6 Secrets To Kicking Butt At Fundraising
With our online donation software at Webconnex, I get a front row seat to witness hundreds of non profits who are all trying to raise money every day. Most do well, some just okay, and a few absolutely kill it. It got me thinking … why do some organizations kick butt at fundraising and others don’t. I noticed a consistent pattern and this is useful for anyone who is currently running a non-profit or thinking about starting one.
10 Fun (and cruel) Ways To Prank Someone’s Facebook
Not long ago, I was at the Apple store looking to buy a computer only to find out that people don’t buy computers at the Apple store — it’s just a free place everyone goes to check their facebook. Anyways, when I was testing a computer to buy, I noticed the last person on the computer never logged out of their facebook account. I must admit I was tempted to teach someone a valuable (and painful) lesson to never to forget to log out of facebook. I had mercy on the poor soul, but here are the 10 things I was tempted to do.
Q:Good Morning – Being new to the world of Twitter, and working on building my "brand", how do you feel about incorporating your "personal" likes/interests into your posts? i.e. Your faith, sports teams, etc. I'm not one for compartmentalizing my life and am unashamed of being a Christian, but am not sure how that fits in to what I'm trying to build as a businessman. Would you suggest having a different 'handle' for personal and ministry posts since they are 2 different audiences? Thanks! -Roger
Hi Roger! Thats a great question. I think each person needs to answer this for themselves. For me, this is how I handle it.
First, understand the context of each social network. For example, think of Twitter as a large convention of people you would like to meet (but dont know personally yet). On the otherhand, Facebook is a place where you already know most people on some personal level. Because of this, I share my faith and faith perspective on Facebook because I know most of my network there is believers and people interested in what I have to say about faith. They engagement with what I say about faith and its easier to engage in this medium without the 140 character limit.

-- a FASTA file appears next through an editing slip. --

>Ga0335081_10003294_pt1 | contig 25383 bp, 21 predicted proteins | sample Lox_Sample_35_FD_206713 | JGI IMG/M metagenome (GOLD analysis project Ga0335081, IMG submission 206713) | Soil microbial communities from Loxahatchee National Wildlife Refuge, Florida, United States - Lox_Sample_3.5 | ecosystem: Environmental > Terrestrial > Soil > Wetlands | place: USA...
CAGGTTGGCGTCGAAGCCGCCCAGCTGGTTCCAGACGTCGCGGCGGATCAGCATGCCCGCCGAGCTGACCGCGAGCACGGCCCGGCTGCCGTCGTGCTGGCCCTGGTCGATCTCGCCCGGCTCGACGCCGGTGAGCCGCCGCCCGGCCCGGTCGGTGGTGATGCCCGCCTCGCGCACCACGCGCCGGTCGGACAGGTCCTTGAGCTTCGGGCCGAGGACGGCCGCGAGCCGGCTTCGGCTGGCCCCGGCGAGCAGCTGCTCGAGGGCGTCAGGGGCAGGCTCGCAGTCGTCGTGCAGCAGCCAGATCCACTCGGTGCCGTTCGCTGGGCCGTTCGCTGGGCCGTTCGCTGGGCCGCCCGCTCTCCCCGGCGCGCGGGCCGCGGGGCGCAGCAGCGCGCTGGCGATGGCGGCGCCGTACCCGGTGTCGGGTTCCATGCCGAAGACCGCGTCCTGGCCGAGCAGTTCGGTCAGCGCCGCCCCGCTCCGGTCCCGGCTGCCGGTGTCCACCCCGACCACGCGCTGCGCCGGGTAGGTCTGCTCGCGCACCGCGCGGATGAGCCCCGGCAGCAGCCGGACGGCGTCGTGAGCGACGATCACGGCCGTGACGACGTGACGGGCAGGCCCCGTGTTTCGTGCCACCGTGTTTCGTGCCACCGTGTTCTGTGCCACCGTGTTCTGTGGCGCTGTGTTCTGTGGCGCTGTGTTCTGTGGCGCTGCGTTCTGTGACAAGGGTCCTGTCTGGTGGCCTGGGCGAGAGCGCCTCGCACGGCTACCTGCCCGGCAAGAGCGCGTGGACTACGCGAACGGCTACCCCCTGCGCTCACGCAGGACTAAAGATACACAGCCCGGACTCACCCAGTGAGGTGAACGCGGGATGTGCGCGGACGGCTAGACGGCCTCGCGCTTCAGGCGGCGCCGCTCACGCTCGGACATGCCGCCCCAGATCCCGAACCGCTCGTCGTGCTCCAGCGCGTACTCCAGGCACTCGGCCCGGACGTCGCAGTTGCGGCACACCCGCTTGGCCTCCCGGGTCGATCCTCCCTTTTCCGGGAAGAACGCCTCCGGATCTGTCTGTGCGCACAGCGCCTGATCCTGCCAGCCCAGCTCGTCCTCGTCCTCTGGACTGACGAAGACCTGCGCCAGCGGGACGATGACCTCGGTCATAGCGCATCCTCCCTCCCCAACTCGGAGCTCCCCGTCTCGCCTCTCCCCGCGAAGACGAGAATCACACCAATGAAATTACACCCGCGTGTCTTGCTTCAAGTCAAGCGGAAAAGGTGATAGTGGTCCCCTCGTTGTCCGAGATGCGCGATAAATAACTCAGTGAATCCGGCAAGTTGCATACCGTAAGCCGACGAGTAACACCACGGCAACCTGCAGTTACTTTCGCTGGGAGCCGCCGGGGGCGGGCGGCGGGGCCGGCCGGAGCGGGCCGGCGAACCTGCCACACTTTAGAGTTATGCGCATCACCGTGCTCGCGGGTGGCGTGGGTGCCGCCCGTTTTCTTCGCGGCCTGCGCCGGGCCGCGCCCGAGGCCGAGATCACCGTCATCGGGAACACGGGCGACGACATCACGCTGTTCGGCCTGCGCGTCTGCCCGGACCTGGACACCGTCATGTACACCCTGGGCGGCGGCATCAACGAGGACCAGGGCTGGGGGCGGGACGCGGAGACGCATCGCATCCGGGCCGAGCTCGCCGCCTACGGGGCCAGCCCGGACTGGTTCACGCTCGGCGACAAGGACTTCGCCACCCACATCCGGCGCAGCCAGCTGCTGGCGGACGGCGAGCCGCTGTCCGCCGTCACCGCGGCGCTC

Twitter is a place that puts you into conversation with millions of potential people and are short bursts of communication with people from all over the world. This is why I prefer twitter for my professional thoughts. For me being an entrepreneur in several ventures, most people find me on twitter because of my business pursuits. So I keep my twitter mostly about business. If you were to visit my Facebook, it’s mostly faith and family. I use BOTH twitter and facebook to share my passions (adrenaline, coffee, etc) as it adds an interesting human angle from otherwise generic posts.
It is my belief that most people will want to follow you on Twitter for a particular emphasis. I think that can be anything you really want, but it cant be too spreadout or you will have a hodgepodge following. Twitter is powerful if all your followers follow you for a particular reason.
Last, I use my blog (here) to give people the buffet of what they want. Since they have to come and visit my site (instead of my viewpoints appearing in their feed), I give them a choice for what to read on. My blog is totally about me and how I see the world. While the social networks are contextual based on how I want people to engage with me there.
That’s how I have handled it and it has been great for me. Thanks for the question!
10 Strange Super-Human Abilities Parents Develop
One of the more usual aspects of becoming a parent are all the superhuman abilities and talents that arise. Here is a list of 10 very strange super-human abilities that every parent develops.
20 Rules About Life (According To A Toddler)
Here are 20 rules about life I have learned from my daughter Scarlett:
1) The optimal time to take a marathon nap is right before one of mommy and daddy’s important time commitments. Otherwise stick with 30-40 minute naps or no napping at all.
2) Laptops make a fun noise when they hit the ground.
3) The dog is the favorite family member.
4) The best way to get your point across is to go completely limp.
5) Randomly decide to make it opposite day where “Yes” means ”No” and “No” means “Yes.”